Storm-surge warnings were in place between Panama City Beach and Keaton Beach in Florida, and between Ocracoke Inlet and Duck in North Carolina.
Tornadoes are possible through this evening across central and eastern North Carolina and southeast Virginia. The woman lived in a small cinderblock house about 150 yards from the Gulf and thought she would be OK.
"Going back through records to 1851 we can't find another "Cat 4" in this area, so this is a historical and an incredibly risky and life-threatening situation", he said. Downed power lines and twisted street signs lay all around.
As thousands of National Guard troops, law enforcement officers and medical teams spread out, the governor pleaded with people in the devastated areas to stay away because of hazards such as fallen trees and power lines. "All of my furniture was floating", she said.
Harvey and Michael didn't strengthen quite so much, so fast, but they rapidly intensified in the crucial hours before making their final continental USA landfalls. In Lynn Haven, north of Panama City, he described finding one woman curled up in a fetal position in a garage with a tree over her head - a "very unsafe, sketchy situation", he said.
More than 375,000 people up and down the Gulf Coast were ordered or urged to evacuate as Michael closed in.
The storm's center is now about 30 miles west of Augusta, Georgia, near the SC border. "I don't know the numbers yet". Shards of glass and pieces of clothing could be seen all over the hotel.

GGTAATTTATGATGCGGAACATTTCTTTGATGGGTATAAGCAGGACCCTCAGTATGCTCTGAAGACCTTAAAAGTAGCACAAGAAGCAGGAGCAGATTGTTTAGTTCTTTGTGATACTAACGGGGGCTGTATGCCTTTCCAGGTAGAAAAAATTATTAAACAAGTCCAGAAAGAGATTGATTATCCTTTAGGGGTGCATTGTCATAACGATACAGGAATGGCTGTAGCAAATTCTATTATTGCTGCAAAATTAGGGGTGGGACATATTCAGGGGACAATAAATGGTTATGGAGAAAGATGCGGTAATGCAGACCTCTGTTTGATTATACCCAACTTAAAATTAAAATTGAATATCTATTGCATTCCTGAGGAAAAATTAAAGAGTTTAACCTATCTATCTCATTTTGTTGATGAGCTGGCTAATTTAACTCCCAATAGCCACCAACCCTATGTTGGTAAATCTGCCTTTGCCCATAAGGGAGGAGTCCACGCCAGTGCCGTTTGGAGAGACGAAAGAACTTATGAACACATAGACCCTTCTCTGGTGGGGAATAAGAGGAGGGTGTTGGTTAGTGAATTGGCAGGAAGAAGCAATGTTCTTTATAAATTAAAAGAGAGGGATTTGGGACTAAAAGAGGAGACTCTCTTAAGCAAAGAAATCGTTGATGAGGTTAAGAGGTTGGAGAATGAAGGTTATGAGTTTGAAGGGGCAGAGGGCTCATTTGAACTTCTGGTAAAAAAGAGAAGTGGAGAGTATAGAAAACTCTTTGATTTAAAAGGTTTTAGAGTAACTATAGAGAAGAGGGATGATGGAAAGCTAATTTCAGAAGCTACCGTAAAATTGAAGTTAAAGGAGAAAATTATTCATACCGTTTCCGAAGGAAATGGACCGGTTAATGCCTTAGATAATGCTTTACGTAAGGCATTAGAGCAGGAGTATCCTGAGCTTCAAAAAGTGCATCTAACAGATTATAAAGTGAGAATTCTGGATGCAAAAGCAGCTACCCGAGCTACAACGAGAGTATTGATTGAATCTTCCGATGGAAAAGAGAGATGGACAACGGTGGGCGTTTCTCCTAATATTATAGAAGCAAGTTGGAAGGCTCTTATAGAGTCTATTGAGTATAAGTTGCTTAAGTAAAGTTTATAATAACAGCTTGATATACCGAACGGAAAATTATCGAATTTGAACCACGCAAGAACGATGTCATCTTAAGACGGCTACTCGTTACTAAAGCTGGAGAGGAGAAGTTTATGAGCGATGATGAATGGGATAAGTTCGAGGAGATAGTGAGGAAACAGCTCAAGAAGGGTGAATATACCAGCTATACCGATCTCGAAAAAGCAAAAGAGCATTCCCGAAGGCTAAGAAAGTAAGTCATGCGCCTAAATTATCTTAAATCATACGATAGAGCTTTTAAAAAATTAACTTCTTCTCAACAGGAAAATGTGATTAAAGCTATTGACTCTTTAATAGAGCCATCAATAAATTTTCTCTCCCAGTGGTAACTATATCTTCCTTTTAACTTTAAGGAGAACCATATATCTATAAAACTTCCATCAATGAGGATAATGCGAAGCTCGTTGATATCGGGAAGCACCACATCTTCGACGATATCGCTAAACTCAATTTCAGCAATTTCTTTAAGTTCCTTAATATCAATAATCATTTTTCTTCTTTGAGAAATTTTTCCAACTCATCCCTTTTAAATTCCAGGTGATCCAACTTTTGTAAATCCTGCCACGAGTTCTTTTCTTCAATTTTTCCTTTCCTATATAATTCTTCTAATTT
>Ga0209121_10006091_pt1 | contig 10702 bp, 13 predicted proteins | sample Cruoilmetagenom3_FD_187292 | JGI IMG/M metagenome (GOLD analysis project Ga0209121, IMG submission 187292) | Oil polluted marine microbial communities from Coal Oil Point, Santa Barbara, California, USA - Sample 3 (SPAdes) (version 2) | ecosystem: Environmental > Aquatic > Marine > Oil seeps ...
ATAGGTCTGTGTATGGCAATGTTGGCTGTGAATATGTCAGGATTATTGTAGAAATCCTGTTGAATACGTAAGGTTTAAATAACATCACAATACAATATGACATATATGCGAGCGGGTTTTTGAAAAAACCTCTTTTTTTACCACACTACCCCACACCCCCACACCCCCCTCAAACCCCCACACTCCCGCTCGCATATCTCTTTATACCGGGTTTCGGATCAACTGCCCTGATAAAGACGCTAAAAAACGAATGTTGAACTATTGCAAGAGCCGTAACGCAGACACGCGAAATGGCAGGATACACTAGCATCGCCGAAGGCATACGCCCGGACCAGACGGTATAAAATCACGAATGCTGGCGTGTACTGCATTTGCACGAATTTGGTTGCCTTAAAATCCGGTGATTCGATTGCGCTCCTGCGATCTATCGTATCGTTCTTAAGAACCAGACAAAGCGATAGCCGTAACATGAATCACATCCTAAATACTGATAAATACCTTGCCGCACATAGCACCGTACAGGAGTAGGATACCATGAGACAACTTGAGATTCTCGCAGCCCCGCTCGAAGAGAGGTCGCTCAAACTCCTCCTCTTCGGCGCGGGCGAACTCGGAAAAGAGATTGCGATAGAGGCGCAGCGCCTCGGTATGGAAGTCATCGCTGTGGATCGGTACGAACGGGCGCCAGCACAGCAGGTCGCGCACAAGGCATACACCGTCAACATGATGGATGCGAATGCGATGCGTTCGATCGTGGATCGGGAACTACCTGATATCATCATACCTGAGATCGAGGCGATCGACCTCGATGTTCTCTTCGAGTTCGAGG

"Oh my God, what are we seeing?" said evacuee Rachel Franklin, her mouth hanging open. Up to a foot (30 cm) of rainfall was forecast for some areas from Michael. It includes the privately insured wind and storm surge damage to residential, commercial and industrial properties and automobiles.
A water-level station in Apalachicola, close to where Michael came ashore, reported a surge of almost 8 feet (2.4 meters). From what officials could determine, Brooks said, it looked like a metal carport used to store boats had been lifted in the air by the gusting winds and had flipped over.
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Hurricane Michael, the fiercest storm to hit Florida in more than 80 years and the third-most powerful ever to strike the US mainland, battered the state's Gulf coast on Wednesday with roof-shredding winds, towering surf and torrential rains.
"We just hope those structures can hold up", President Donald Trump responded. "A very unsafe one".
Across the bay in Panama City Beach, a resort city on the Gulf of Mexico known for its white-sand beach and amusement parks, winds of about 100 miles per hour furiously whipped the trees in the early afternoon and pulled apart homes.
"My home was built in 1962 is the only one with a solid roof left", Golding said.
Hours earlier, meteorologists watched satellite imagery in complete awe as the storm intensified.
General Terrence O'Shaughnessy, commander of the North American Aerospace Defense Command, said some Florida residents may have been surprised by the rapid growth of the storm. "This is obviously the worst", said Stephanie Palmer, a FEMA firefighter and rescuer from Coral Springs, Florida.
The storm is likely to fire up the debate over global warming.
Historic storm:Michael is the third most intense hurricane to hit the continental U.S. since 1851 based on its low central pressure, CNN meteorologist Pedram Javaheri said.
Her brother, she said, lost a condo along the beach, and the other nearby units were also destroyed. But without extensive study, they can not directly link a single weather event to the changing climate.